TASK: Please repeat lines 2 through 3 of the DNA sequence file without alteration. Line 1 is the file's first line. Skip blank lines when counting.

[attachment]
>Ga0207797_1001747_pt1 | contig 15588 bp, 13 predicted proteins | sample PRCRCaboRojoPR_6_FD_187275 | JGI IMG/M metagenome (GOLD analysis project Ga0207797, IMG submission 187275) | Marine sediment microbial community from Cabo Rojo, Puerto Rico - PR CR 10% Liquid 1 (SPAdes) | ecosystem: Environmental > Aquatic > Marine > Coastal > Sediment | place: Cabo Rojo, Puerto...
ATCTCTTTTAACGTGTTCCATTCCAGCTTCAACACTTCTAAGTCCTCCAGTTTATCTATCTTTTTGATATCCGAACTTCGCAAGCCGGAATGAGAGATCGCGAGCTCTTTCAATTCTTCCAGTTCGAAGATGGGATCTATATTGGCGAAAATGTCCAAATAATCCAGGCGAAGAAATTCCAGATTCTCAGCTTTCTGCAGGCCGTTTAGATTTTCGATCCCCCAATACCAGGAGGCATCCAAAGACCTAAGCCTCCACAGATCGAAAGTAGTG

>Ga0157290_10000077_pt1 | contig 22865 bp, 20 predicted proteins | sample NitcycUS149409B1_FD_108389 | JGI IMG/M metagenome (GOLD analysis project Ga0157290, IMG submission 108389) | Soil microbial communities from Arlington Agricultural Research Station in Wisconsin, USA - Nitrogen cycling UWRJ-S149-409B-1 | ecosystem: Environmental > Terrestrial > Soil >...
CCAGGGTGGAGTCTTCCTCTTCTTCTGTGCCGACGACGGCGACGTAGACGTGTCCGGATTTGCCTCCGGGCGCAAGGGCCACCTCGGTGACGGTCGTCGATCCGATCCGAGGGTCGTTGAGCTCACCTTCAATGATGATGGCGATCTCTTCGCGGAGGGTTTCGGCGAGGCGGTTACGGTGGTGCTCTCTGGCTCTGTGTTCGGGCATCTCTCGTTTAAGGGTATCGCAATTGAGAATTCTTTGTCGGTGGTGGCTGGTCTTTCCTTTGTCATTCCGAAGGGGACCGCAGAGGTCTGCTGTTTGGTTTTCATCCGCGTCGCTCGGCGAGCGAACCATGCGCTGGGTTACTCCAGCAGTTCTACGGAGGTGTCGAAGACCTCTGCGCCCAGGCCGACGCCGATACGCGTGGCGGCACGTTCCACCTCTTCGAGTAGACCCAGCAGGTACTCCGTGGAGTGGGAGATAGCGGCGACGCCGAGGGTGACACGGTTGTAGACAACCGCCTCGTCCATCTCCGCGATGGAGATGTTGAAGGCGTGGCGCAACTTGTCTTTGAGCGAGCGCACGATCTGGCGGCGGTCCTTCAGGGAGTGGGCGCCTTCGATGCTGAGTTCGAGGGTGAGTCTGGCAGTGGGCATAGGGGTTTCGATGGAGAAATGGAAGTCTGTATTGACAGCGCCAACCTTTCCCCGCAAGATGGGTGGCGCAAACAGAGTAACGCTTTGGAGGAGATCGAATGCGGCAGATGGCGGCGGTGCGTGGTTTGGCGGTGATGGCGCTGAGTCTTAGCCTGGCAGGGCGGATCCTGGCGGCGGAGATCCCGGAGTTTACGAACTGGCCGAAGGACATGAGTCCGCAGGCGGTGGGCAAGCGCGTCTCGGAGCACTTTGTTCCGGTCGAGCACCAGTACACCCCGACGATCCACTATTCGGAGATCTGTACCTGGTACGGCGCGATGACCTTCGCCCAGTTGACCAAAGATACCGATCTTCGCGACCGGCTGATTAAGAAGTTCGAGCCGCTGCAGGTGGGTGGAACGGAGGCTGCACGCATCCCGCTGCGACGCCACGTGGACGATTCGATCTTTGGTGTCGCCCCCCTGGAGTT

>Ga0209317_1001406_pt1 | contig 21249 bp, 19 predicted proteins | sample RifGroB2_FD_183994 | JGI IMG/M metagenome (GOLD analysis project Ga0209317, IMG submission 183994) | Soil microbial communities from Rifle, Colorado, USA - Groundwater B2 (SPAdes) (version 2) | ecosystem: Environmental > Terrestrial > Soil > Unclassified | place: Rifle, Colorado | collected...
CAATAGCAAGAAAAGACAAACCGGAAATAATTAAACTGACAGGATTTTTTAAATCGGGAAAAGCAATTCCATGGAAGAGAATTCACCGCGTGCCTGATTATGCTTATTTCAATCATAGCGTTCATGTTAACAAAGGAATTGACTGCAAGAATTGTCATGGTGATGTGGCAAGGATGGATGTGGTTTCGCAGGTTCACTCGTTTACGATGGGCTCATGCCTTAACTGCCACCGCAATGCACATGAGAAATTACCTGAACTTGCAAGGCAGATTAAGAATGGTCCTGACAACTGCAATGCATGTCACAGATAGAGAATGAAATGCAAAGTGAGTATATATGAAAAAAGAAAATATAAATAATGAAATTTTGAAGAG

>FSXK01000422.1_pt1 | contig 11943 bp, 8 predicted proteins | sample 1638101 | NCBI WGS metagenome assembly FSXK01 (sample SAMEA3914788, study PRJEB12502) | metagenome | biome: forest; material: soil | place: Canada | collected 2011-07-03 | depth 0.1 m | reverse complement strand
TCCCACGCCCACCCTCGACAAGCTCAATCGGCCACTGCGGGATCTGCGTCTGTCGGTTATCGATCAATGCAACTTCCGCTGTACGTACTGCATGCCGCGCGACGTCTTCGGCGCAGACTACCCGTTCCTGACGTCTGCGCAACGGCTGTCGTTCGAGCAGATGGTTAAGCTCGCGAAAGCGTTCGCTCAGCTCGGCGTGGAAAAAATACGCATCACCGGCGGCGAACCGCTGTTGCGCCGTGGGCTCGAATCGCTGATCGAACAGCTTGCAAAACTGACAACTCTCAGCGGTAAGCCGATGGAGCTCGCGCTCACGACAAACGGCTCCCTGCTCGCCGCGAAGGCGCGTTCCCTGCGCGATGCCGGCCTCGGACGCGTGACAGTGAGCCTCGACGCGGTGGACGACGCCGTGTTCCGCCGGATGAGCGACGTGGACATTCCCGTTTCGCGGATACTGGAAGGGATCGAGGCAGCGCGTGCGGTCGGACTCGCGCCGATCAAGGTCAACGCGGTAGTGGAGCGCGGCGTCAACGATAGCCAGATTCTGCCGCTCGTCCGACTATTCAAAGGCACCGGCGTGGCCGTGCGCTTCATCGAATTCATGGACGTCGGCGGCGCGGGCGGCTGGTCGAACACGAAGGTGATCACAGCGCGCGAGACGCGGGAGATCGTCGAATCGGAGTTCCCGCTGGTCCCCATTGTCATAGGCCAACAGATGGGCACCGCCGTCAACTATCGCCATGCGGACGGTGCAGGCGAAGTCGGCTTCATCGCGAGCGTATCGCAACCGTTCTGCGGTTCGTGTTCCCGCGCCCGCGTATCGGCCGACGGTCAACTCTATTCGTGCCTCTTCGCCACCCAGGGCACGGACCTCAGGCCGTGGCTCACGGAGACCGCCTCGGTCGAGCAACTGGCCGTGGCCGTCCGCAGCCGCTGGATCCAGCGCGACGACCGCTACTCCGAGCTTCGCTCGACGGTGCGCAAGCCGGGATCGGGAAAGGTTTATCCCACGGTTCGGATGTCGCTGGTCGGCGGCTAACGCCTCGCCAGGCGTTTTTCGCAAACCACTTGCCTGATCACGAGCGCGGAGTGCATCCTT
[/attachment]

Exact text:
ATCTCTTTTAACGTGTTCCATTCCAGCTTCAACACTTCTAAGTCCTCCAGTTTATCTATCTTTTTGATATCCGAACTTCGCAAGCCGGAATGAGAGATCGCGAGCTCTTTCAATTCTTCCAGTTCGAAGATGGGATCTATATTGGCGAAAATGTCCAAATAATCCAGGCGAAGAAATTCCAGATTCTCAGCTTTCTGCAGGCCGTTTAGATTTTCGATCCCCCAATACCAGGAGGCATCCAAAGACCTAAGCCTCCACAGATCGAAAGTAGTG

>Ga0157290_10000077_pt1 | contig 22865 bp, 20 predicted proteins | sample NitcycUS149409B1_FD_108389 | JGI IMG/M metagenome (GOLD analysis project Ga0157290, IMG submission 108389) | Soil microbial communities from Arlington Agricultural Research Station in Wisconsin, USA - Nitrogen cycling UWRJ-S149-409B-1 | ecosystem: Environmental > Terrestrial > Soil >...